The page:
Sexually Transmitted Disease
A sexually transmitted disease (STD) is a disease caused by a pathogen (e.g., virus, bacterium, parasite, fungus) that is spread from person to person primarily through sexual contact. STDs can be painful, irritating, debilitating, and life threatening. More than twenty sexually transmitted diseases have been identified.
Incidence and Prevalence
STDs occur most commonly in sexually active teenagers and young adults, especially those with multiple sex partners. An estimated 200 to 400 million people worldwide are infected—representing men and women of all economic classes.
According to the U.S. Department of Health and Human Services, in the United States more than 13 million people are infected each year and more than 65 million have an incurable STD. Generally, STD incidence has declined in the United States over the past 15 years, although rates among certain populations, including men who have sex with men, have increased.
Most STDs cause relatively harmless disease, producing few or no symptoms. However, some produce persistent asymptomatic or minimally symptomatic disease (e.g., chlamydia). Some people carry the disease for days or weeks, while others carry the disease for longer periods, even for life. During this time, an infected individual, or carrier, can spread disease.
In persistent infection, the pathogen evades detection by the immune system and remains fairly inactive, causing no overt disease. This inactivity is called latency. However, certain triggers (e.g., stress, immune suppression, injury) can reactivate latent pathogens. In some cases, reactivated disease is asymptomatic (e.g., chlamydia); in others, overt (e.g., genital herpes); and in still others, severe and possibly fatal (e.g., HIV/AIDS, hepatitis).
Complications of STD infection include pelvic inflammatory disease (PID) and inflammation of the cervix (cervicitis) in women, inflammation of the urethra (urethritis) and inflammation of the prostate (prostatitis) in men, and fertility and reproductive system problems in both sexes.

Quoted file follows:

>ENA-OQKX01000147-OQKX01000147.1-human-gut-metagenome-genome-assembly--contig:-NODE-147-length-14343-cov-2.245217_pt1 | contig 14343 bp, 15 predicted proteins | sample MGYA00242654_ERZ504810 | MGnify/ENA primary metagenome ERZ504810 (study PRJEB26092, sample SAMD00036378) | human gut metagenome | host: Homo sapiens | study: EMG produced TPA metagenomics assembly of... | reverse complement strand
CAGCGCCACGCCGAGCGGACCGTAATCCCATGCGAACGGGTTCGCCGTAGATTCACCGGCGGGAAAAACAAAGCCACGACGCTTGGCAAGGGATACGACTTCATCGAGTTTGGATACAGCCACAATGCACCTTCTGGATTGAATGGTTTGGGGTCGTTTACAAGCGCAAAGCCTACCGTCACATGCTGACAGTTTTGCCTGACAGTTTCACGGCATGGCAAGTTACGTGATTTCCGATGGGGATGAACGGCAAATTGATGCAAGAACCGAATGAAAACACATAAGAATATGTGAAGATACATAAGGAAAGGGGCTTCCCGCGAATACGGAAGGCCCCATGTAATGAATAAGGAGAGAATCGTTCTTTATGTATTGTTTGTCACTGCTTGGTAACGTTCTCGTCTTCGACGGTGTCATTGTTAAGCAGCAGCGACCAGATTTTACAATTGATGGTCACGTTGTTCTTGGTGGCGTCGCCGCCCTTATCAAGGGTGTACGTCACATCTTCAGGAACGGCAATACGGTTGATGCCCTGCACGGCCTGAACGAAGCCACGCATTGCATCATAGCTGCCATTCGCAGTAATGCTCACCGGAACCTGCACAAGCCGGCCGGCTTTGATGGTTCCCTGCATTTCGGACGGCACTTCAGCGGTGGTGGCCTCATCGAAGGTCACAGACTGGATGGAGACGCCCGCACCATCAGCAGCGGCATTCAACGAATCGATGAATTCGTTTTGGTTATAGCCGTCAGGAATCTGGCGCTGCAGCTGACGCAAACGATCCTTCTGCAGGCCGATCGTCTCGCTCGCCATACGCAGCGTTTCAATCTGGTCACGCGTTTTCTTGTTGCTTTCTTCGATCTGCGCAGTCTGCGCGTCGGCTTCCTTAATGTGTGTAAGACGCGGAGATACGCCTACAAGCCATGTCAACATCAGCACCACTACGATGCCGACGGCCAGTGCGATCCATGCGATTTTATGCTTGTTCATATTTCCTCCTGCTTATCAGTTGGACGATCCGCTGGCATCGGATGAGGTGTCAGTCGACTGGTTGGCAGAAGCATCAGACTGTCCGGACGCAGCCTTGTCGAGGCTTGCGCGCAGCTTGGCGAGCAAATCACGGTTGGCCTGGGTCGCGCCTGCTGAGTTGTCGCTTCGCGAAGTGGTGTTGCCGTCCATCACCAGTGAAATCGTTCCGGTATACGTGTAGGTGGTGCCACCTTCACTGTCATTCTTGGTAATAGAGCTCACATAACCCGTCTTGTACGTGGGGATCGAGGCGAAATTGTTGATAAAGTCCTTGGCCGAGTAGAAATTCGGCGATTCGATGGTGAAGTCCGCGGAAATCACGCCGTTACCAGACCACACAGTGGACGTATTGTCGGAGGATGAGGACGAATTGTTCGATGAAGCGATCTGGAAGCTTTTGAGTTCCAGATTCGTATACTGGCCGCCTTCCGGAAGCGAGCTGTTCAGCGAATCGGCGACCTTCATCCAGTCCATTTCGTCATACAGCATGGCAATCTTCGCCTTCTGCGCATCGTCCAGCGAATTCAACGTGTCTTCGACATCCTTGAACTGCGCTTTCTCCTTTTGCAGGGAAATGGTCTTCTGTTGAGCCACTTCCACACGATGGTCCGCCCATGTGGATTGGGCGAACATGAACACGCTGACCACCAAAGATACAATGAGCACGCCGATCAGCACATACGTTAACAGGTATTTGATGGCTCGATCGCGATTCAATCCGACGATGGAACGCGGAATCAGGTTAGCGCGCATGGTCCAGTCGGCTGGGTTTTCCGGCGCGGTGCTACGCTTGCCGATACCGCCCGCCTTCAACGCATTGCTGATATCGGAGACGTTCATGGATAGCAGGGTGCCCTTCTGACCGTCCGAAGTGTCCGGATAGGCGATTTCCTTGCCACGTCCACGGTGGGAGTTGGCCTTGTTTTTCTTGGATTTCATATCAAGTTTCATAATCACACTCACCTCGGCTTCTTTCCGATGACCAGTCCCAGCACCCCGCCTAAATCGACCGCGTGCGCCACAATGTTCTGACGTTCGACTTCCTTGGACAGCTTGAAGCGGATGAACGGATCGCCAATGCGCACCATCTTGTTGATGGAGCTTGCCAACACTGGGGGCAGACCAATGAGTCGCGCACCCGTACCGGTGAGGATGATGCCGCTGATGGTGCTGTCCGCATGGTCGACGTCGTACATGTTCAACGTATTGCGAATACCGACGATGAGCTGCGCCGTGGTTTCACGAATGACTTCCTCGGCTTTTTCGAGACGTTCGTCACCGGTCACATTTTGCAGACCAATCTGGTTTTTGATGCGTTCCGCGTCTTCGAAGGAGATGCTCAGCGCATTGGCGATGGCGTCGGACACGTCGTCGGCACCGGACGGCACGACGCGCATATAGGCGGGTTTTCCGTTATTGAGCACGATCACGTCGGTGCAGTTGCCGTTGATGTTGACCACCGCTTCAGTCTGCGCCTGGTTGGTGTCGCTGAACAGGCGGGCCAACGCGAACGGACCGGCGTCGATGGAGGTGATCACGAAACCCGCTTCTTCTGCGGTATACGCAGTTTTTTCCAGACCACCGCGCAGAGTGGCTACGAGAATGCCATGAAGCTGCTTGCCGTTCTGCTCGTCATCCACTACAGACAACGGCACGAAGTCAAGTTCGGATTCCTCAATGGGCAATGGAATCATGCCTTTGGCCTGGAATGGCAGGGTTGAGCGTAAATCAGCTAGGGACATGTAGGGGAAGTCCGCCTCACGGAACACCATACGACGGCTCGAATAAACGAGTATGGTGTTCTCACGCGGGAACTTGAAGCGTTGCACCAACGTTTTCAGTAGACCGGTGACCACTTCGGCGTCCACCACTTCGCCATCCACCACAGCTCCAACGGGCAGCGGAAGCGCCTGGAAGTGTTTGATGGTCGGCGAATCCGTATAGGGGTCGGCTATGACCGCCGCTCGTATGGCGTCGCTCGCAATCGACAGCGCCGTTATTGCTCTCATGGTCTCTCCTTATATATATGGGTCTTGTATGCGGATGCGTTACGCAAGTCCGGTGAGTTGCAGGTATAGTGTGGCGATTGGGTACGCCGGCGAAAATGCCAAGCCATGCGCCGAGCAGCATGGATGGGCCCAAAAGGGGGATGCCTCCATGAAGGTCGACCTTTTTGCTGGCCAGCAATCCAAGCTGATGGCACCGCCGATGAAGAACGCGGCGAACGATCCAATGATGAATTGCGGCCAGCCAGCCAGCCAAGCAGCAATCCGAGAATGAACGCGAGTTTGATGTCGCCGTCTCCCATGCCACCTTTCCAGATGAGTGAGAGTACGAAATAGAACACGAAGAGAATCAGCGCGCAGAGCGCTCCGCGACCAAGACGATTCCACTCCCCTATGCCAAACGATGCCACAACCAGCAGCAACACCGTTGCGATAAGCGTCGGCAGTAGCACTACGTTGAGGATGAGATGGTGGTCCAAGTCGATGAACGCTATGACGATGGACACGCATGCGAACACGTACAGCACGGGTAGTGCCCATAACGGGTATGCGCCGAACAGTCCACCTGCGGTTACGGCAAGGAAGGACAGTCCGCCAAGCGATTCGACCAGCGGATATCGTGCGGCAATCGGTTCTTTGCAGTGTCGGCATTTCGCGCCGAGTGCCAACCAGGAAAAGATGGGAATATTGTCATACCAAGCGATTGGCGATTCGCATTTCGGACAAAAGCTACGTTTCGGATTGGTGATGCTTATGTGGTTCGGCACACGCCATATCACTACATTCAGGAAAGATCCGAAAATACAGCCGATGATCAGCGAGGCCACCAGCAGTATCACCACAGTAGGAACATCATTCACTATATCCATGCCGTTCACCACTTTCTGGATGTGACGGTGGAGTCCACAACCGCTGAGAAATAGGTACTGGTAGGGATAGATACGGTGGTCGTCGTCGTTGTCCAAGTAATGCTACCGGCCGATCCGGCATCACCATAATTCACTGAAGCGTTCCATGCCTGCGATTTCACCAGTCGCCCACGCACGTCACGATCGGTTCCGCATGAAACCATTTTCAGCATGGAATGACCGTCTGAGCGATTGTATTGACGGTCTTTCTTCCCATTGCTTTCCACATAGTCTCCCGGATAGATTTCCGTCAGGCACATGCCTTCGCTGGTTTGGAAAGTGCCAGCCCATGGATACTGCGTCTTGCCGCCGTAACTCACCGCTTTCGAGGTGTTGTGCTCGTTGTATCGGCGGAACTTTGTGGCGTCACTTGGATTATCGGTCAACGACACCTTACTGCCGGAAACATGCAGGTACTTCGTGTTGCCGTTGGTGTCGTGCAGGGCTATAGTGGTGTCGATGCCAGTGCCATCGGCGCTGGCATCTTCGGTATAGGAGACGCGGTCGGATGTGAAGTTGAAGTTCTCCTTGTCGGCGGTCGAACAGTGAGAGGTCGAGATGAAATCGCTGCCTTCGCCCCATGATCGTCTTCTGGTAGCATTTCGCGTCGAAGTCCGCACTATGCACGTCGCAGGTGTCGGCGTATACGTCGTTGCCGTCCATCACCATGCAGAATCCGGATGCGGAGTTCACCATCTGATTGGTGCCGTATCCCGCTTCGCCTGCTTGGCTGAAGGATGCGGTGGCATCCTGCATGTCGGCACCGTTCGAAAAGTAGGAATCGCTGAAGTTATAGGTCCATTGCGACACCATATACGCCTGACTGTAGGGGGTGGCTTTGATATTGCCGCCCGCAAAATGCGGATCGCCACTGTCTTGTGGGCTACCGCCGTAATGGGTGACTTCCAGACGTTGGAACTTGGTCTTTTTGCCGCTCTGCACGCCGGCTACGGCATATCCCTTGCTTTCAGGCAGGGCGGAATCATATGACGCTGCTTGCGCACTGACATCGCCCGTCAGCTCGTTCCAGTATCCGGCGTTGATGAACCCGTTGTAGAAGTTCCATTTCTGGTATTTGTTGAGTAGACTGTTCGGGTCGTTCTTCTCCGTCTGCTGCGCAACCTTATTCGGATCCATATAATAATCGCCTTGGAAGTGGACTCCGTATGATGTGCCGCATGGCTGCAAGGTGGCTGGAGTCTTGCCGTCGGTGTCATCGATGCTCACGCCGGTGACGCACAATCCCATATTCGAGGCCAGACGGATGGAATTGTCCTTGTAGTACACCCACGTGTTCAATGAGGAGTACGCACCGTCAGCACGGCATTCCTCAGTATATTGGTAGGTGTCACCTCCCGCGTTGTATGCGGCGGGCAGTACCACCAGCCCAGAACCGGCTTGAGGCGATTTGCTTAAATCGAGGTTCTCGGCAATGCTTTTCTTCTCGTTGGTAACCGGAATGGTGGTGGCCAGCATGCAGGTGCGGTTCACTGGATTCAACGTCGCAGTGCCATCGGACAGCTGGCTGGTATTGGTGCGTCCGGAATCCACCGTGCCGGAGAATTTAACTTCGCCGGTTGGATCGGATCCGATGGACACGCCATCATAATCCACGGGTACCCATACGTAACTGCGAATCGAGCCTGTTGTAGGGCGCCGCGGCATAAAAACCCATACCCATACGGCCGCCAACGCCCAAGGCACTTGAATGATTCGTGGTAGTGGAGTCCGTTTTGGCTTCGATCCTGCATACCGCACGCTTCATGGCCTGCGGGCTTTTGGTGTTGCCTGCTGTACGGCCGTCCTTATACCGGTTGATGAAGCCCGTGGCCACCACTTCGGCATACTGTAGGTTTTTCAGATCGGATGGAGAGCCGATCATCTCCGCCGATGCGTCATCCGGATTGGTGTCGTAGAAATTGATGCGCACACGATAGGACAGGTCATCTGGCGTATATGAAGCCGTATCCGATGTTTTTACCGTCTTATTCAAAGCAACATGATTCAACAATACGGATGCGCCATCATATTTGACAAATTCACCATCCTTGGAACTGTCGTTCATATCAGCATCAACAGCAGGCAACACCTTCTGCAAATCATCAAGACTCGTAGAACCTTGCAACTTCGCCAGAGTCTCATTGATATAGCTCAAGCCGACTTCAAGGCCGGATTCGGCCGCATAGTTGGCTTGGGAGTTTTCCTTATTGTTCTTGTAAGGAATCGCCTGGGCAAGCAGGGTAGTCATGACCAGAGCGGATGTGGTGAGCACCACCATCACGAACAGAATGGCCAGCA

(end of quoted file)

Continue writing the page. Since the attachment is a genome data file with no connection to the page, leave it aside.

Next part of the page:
Possible consequences to an infant infected while in the womb or during birth, include stillbirth, blindness, and permanent neurological damage.
A person infected with an STD is more likely to become infected with HIV, and a person infected with HIV and another STD is more likely to transmit HIV.
Viral STDs, such as genital herpes (HSV), human papillomavirus virus (HPV), and human immunodeficiency virus (HIV), cannot be cured, but symptoms can be managed with medication. Bacterial STDs, such as gonorrhea and chlamydia, can be cured with antibiotics. Fungal (e.g., vaginal yeast infection) and parasitic (e.g., trichomoniasis) diseases can be cured with antifungal and antihelminthic agents, respectively. Early diagnosis and treatment increase the chances for cure.
The only sure way to avoid becoming infected with an STD is monogamy with an uninfected partner. It is important for partners to discuss their sexual and STD history before having sex and to consider getting tested. Prevention is possible only if sexually active individuals understand STDs and how they are spread.
The risk for transmission is dramatically reduced with the use of condoms and other safer sex practices. The following behaviors and conditions can increase the risk for STDs:
- Engaging in sexual activity when either partner has unhealed lesions (e.g., genital herpes sores, genital warts)
- Enema or rectal douching before rectal intercourse
- Rectal or vaginal irritation or infection
- Sexual activity that may damage the mucosal lining of the vagina or rectum
- Tampon use (Tampons can cause vaginal dryness and cellular abnormalities. Sanitary napkins, either disposable or washable cotton pads, are recommended.)
- Vaginal dryness (Water-based lubricant is recommended.)
If you suspect you have an STD, see your physician immediately.